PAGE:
WordPress is best content management system (CMS) online today, but that’s my opinion. If you don’t believe me, try looking for statistics online on WordPress and other CMS applications.
The most popular CMS applications today are, WordPress, Drupal, Joomla and many others. Of all WordPress is the king. Some may disagree here, but again it’s only my opinion.
This brief tutorial is going to show you how to install WordPress 4.0.1 on CentOS 7 if you haven’t ready done so. If you’re just started out with WordPress, then this post should come in handy in that it will show you how to install and configure WordPress on the latest version of CentOS.
Now, WordPress is a PHP application which depends on the LAMP stack if you didn’t already know that. The LAMP stack is just a short reference to Linux, Apache2, MySQL and PHP. All these different components make up the LAMP stack.
So, in order for WordPress to function, these packages and must be installed on a Linux operating system. WordPress will work on Windows systems, but that’s not recommended and done for testing purposes only.
To install the LAMP stack when using CentOS 7, read this post or click the link below. This link shows you how to easily install the LAMP stack on CentOS 7.
After installing LAMP, continue below to download and configure WordPress content.
- Downloading WordPress content
At this point, you should already have LAMP installed. If not, refer to the link above. When you’re ready, use the commands below to download WordPress content. You should already have wget package installed , if not go and install it.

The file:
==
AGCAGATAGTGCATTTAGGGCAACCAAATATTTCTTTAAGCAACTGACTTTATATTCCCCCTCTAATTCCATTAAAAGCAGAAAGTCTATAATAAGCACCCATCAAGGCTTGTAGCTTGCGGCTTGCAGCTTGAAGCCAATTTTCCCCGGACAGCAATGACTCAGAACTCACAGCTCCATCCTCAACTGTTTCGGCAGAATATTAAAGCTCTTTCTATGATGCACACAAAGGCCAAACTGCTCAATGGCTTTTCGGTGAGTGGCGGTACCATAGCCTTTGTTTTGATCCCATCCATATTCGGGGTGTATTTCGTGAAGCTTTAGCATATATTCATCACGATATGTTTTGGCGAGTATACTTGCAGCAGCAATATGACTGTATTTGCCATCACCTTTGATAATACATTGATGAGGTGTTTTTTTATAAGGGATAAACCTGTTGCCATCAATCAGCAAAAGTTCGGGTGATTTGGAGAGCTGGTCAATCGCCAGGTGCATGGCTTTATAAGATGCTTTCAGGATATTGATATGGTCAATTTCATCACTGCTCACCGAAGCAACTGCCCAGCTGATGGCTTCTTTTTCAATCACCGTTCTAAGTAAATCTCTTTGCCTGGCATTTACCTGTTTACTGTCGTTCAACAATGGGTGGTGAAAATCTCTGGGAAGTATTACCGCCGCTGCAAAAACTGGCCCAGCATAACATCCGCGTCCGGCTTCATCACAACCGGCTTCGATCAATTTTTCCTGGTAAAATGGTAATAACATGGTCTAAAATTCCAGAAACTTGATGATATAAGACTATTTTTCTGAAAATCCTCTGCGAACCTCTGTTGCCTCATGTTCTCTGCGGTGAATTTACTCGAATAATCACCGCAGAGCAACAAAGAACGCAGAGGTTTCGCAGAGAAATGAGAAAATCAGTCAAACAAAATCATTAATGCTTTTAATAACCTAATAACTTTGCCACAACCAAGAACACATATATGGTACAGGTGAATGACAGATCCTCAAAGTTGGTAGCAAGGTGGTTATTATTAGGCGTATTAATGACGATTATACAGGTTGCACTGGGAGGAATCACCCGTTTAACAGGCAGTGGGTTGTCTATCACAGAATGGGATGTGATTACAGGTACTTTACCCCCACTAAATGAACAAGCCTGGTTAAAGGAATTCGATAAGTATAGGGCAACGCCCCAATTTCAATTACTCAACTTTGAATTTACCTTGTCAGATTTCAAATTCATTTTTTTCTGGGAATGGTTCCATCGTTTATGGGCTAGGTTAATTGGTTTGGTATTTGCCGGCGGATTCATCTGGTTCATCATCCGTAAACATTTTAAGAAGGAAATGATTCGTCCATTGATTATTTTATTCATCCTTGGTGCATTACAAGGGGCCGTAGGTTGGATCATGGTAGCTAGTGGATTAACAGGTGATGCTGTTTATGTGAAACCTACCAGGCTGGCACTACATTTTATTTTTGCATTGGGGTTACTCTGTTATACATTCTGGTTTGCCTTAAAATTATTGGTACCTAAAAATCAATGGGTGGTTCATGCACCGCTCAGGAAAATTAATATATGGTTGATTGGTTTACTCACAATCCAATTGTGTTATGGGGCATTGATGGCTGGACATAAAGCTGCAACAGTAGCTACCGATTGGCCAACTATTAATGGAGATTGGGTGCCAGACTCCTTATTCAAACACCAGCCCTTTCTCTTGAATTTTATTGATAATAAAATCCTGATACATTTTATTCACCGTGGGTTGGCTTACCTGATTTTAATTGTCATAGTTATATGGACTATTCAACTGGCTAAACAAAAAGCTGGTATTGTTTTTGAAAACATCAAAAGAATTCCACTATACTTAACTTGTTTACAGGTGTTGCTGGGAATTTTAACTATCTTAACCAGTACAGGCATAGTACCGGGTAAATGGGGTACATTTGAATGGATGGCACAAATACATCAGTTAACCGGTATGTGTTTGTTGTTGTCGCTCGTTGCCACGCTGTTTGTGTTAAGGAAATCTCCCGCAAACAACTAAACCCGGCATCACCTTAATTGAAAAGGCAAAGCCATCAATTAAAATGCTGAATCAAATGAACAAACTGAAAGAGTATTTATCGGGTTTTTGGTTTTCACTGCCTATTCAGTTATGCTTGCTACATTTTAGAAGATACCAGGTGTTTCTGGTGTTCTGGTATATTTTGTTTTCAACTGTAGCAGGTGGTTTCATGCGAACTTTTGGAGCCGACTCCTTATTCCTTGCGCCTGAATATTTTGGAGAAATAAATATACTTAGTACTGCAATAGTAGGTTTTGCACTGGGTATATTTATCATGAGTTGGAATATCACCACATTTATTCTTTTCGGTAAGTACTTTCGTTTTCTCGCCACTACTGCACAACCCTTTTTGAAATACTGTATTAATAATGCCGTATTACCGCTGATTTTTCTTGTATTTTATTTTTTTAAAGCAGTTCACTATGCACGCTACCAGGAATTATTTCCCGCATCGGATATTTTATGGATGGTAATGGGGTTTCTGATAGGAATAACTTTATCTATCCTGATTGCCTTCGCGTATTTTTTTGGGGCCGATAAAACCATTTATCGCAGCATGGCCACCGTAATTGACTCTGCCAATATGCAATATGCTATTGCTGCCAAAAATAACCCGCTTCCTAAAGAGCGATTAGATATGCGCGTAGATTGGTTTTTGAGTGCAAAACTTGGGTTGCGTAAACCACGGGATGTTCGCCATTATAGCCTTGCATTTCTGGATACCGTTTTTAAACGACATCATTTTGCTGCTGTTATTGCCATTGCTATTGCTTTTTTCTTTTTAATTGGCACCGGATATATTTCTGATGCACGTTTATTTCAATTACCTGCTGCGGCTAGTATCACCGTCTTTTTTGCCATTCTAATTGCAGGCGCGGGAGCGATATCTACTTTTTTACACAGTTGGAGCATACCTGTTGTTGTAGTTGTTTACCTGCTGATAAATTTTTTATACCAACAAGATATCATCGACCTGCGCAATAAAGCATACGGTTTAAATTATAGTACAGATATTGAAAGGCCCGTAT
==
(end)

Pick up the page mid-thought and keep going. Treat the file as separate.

cd /tmp/ && wget http://wordpress.org/latest.tar.gz
Next, type the commands below to extract the downloaded WordPress archived file.
tar -xvzf latest.tar.gz
The next step is to copy the extracted content to Apache2 default root directory. When you install Apache2 on CentOS 2, it creates a default root directory at /var/www/html.
Copy WordPress content there. To do that, run the commands below.
sudo mv /tmp/wordpress/* /var/www/html/
- Configuring WordPress database
Now that WordPress content is in the correct root directory, let’s go and configure WordPress database and user. WordPress needs a database to store its content as well as a database user it uses to connect to the database.
Run the commands below to sign on to the database as the root user. You should already know the password.
mysql -u root -p
Next, run the commands below to create a WordPress database named wpdb.
CREATE DATABASE wpdb;
Then create database user named wpuser and assign a new password
CREATE USER wpuser@localhost IDENTIFIED BY 'new_password_here';
The next thing it so grant the database user full access to the database. To do that run the commands below
GRANT ALL ON wpdb.* to wpuser@localhost;
Finally, reset the database permission table by running the commands below.
- Configuring WordPress Database connection
Finally, you need to configure WordPress to connect to the database. To make that work, copy WordPress sample configuration file to create wp-config.php file.
This file is where you’ll enter the database settings for WordPress to connect. To do that, run the commands below.
sudo cp /var/www/html/wp-config-sample.php /var/www/html/wp-config.php
Next, open the file by running the commands below
sudo vi /var/www/html/wp-config.php
Then make the following changes to match your settings.
// ** MySQL settings – You can get this info from your web host ** //
/** The name of the database for WordPress */
/** MySQL database username */
/** MySQL database password */
When you’re done, save the file and exit.
Next, change Apache2 root directory permission so that WordPress functions correctly. To do that run the commands below.
sudo chown -R apache:apache /var/www/html/
sudo chmod -R 755 /var/www/html/
Finally, restart Apache2 and test
sudo systemctl reload httpd
Open your browser and browse the the server using its IP address or hostname. You should see WordPress setup page.